Psychedelic-assisted therapy is now officially legal in Canada — for some people.
Starting on January 5, Health Canada — northern counterpart to the FDA — activated amendments to the country’s Special Access Program (SAP). The new amendments “permit physicians to request access to psychedelics for eligible patients,” the Canadian business law firm McMillan explains.
The amendments allow for manufacturers of psychedelic compounds to provide drugs to medical professionals whose patients meet Health Canada’s criteria of having a life-threatening condition resistant to other treatments — or that they believe would require a treatment not available in the Great White North.
“It’s a seismic shift in the level of legalization in Canada…. They’ve been shifted from an illegal drug to a prescribable medicine,” David Harder, operator of psychedelic therapy provider ATMA Calgary Urban Journey Centre told the Calgary Herald.
Combined with therapy and given in clinical settings, psychedelics have shown strong potential to treat depression, PTSD, and other tough to treat disorders.
Psychedelic potential: After decades of draconian drug policies and research labs going dark, psychedelics have entered their research renaissance — and are even turning the corner from academic field to clinical industry.
When combined with therapy and given in clinical settings, drugs like ketamine and psilocybin have shown promising potential as antidepressants, while MDMA looks to be an effective therapeutic for PTSD, a particularly difficult to treat disorder.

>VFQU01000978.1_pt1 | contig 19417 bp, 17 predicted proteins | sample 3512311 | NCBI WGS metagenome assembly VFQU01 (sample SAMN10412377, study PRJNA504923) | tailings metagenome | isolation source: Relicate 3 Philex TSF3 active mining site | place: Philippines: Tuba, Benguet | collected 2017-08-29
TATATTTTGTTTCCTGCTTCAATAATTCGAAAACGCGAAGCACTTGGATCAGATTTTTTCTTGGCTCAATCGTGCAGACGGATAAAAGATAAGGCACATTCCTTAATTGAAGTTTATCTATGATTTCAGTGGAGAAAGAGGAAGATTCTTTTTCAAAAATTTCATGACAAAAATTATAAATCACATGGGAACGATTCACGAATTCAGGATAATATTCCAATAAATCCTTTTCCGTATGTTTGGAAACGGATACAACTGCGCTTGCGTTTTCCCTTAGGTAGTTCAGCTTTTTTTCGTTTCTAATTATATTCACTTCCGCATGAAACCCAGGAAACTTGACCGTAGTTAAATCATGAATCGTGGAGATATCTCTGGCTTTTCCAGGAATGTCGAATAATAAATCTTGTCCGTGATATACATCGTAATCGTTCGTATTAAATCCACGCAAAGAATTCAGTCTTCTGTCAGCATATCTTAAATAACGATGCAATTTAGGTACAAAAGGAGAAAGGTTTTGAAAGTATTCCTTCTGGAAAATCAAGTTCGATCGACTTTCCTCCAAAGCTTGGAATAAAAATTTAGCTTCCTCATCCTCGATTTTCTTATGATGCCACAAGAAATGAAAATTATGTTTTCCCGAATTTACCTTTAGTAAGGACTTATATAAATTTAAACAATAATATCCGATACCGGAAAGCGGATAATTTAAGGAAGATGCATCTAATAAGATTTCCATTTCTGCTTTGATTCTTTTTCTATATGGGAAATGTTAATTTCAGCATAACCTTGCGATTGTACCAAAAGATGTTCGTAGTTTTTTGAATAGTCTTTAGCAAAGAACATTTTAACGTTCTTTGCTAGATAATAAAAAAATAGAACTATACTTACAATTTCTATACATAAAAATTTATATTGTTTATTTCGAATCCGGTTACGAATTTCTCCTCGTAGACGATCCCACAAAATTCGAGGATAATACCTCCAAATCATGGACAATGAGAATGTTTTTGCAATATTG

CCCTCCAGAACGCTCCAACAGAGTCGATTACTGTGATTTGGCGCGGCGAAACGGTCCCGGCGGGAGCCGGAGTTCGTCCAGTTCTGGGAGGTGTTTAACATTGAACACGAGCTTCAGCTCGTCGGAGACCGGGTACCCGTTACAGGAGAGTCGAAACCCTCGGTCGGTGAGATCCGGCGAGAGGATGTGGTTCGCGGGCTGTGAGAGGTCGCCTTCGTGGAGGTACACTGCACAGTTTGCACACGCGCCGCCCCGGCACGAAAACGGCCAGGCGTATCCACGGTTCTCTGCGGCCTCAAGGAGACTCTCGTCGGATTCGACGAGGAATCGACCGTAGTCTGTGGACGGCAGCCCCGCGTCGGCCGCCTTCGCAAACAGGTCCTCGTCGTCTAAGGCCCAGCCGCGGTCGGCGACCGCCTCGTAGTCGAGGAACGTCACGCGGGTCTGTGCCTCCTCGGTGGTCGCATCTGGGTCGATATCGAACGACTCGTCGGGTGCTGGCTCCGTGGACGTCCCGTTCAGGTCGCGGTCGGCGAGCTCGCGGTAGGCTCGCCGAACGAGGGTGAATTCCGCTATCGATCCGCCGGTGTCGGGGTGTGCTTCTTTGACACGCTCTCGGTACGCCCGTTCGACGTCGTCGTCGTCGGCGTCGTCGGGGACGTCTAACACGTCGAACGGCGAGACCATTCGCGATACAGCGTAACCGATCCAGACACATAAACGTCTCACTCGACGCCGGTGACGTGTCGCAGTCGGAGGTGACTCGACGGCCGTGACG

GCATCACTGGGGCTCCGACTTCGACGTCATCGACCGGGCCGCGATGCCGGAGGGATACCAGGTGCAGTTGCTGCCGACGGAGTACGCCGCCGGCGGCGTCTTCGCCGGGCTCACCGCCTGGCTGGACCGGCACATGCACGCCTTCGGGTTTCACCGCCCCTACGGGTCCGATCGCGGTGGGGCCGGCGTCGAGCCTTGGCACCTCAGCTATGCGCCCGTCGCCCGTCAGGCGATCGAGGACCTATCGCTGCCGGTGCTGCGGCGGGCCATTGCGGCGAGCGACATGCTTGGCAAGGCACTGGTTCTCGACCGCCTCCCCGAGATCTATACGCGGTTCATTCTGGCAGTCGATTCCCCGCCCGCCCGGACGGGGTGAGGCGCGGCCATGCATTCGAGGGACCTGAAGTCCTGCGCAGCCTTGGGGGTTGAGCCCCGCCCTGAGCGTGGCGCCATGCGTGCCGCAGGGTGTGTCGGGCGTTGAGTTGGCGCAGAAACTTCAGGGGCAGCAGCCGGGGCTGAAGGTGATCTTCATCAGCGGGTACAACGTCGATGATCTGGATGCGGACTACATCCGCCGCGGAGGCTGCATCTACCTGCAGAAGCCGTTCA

A new level of access: Canadians could theoretically access psychedelics before now, but they were granted on an individual basis for palliative care.
“I had to write all these letters telling the government why I needed the drugs while doing chemo. It was exhausting,” Laurie Brooks, a terminal cancer patient, told the Vancouver Sun about her experiences seeking psychedelic-assisted therapy under the previous rules.
Under the new amendment, medical practitioners will put in applications to the SAP for their patients. The program aims to have responses for each patient available in days, and there is no waitlist, the Sun reports. The drugs will have to be given in clinical settings.
Still, challenges to accessing psychedelic therapy remain. Mental health practitioners and physicians will need to be better trained, Michael Verbora, the medical director of psychedelic therapy provider Field Trip Health, told the Canadian Press.
Field Trip co-founder Ronan Levy told the Press that he still believes most patients will have their applications rejected, with only the most severe cases getting accepted. He hopes that the criteria will loosen in the future.
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